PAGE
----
Australia’s unemployment rate rose by 0.3% to 6.3% in July. It did so despite the fact that 38,500 new jobs were added for the month.
On the plus side, that bettered expectations. Economists predicted a total of 10,000 new jobs in July. At the same time, they estimated the unemployment rate would come in at a lower 6.1%.
If you’re looking at these figures feeling slightly puzzled, you’re not alone. If the economy is creating new jobs, why is the unemployment rate rising? How do we account for such inconsistent data?
It all has to do with what’s known as the ‘participation rate’.
The participation rate measures the number of people that are either in, or looking for, work.
In July, this figure rose 0.3% to 65.1%. In other words, the number of people actively looking for work is rising. And, even though 38,500 jobs were filled, demand for work is growing.
The participation rate explains why the unemployment rate rose in July by 0.3%. Jobseekers, who fail to find jobs, count among the ranks of the unemployed. In other words, there were a lot more new jobseekers in July. But the number of people who didn’t find work outweighed the 38,500 who did, sending unemployment up.
Economists prefer to look at the trend unemployment rate
There’s no doubt this way of reporting monthly unemployment figures is confusing. That’s why economists prefer medium-term unemployment trends.
This removes the up and down nature of the monthly data. In doing so, it gives us a better picture for the direction unemployment is going in — and at what speed.
If we use the trend unemployment rate, we’d see that the jobless rate isn’t getting worse. The trend unemployment rate was unchanged for July, at 6.1%. This is probably the most accurate picture of the current jobs market. But even this should be taken with a pinch of salt.
The unemployment rate, if you weren’t familiar, doesn’t actually measure the total number of people without jobs. It’s an estimate, at best.
The ABS, which gathers the unemployment data, uses household surveys for their research. They don’t go through official channels like government agencies. Roughly 60,000 people take part in these surveys. These samples are then used to make generalisations about the national unemployment rate.
In other words, it’s an educated guess.
Sometimes, even the ABS can’t narrow down the jobless rate to a single figure.
In January 2014, they announced an unemployment rate of anywhere between 5.8–6.2%. That’s not very specific, is it? It tells us very little about the true state of employment in the economy..
That’s why the trend is a more useful guide in measuring unemployment. But even this is a rough guide, rather than a reflection of the true state of the economy.
Total hours worked falls as employment rises…what gives?
Another curious bit of data released shows that the total hours worked declined by 0.2% in July. That’s despite an additional 12,400 new full time workers, and 26,100 part time workers.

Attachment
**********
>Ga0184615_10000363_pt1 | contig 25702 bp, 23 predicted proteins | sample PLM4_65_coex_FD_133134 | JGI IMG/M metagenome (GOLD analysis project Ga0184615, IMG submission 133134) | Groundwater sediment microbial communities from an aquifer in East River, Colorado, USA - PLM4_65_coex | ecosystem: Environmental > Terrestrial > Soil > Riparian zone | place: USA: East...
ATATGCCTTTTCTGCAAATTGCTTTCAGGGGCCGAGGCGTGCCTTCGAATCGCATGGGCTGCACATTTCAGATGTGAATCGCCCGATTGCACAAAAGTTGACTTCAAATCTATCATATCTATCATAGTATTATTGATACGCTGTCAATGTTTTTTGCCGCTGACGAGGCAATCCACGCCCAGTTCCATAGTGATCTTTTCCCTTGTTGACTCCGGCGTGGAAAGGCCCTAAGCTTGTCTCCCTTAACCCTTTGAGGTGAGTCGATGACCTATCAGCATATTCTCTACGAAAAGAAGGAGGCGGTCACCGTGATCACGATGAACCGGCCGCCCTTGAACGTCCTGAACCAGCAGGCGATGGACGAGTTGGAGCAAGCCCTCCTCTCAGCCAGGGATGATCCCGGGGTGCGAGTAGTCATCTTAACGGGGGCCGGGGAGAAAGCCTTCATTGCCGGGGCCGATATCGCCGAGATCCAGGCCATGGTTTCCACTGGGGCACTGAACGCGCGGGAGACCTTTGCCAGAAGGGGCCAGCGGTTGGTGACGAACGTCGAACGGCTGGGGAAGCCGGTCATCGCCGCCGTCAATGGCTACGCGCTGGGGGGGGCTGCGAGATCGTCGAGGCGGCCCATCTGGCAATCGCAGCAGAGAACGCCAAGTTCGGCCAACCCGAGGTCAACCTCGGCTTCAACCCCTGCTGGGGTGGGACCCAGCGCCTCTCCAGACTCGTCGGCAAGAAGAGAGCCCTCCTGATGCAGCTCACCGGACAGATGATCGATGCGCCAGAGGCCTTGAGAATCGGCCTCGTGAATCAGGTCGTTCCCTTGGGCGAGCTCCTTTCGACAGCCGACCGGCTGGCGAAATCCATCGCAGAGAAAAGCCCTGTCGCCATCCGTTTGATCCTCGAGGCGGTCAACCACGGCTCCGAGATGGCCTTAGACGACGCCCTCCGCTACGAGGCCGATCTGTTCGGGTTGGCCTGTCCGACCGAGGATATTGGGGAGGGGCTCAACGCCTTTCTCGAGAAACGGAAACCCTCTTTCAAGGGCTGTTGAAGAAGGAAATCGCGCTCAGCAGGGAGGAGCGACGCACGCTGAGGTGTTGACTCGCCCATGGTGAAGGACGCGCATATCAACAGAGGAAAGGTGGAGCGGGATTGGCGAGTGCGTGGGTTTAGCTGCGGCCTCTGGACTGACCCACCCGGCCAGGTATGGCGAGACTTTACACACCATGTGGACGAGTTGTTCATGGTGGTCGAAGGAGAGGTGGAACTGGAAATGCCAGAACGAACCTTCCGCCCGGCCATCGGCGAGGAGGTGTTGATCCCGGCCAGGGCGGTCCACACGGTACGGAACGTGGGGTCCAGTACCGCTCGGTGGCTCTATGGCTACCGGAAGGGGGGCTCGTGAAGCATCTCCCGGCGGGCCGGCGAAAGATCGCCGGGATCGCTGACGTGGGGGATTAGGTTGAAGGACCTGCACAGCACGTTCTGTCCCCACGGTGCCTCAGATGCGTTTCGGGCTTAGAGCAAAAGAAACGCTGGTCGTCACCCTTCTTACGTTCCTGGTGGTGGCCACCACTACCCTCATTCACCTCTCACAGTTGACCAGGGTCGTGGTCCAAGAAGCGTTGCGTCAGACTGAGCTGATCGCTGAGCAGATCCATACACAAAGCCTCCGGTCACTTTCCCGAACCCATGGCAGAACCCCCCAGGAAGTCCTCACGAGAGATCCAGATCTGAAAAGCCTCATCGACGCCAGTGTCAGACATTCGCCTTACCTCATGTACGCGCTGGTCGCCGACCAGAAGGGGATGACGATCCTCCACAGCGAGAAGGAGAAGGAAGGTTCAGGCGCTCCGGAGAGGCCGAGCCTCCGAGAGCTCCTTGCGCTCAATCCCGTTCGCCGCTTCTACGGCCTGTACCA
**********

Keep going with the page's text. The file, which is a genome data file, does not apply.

What this tells us is that the quality of these jobs leaves a lot to be desired.
The ABS counts anyone who works more than one hour a week as employed. Of course, this is an absurd way to measure employment. One hour doesn’t provide anyone with a liveable wage. Most people, even on part time jobs, do work more than one hour, that’s true. But the point is that it doesn’t really tell us whether these jobs are good for the economy.
Are these workers earning enough to be financially independent and secure? Do they have a disposable income to lift spending? Well, let’s look at what we know for certain.
In July, almost 70% of new jobs added were part-time work. At the same time, total hours worked declined by 0.2%. The only conclusion to make here is that most of the part-jobs were on the low-end in terms of hours they offer workers.
The ABS account for part time job quality by measuring the so-called underemployment rate. This looks at the number of people who’d like to work more hours.
The underemployment rate gives us some clue about the quality of these jobs. If people want more hours at work, then it’s clear their salary is presently insufficient.
Unfortunately, the ABS releases underemployment figures infrequently. But we do have some recent data to draw on.
In Victoria, the underemployment rate was 9.5% as recently as March 2015. Further, national estimates in September 2014 put the number of underemployed workers at 1 million.
These are significant numbers. It’s a lot of people who clearly feel their hours, and subsequent wages, aren’t up to scruff. Yet all these people technically keep the unemployment rate down.
In any case, economists will probably look at the latest figures with optimism. The unemployment rate is up, because the number of jobseekers is rising. Experts will have you believe that’s a good thing. It isn’t — searching for work isn’t the same as finding it.
If every unemployed person started looking for work, we might find the real unemployment at well over 6.5%.
Contributor, The Daily Reckoning
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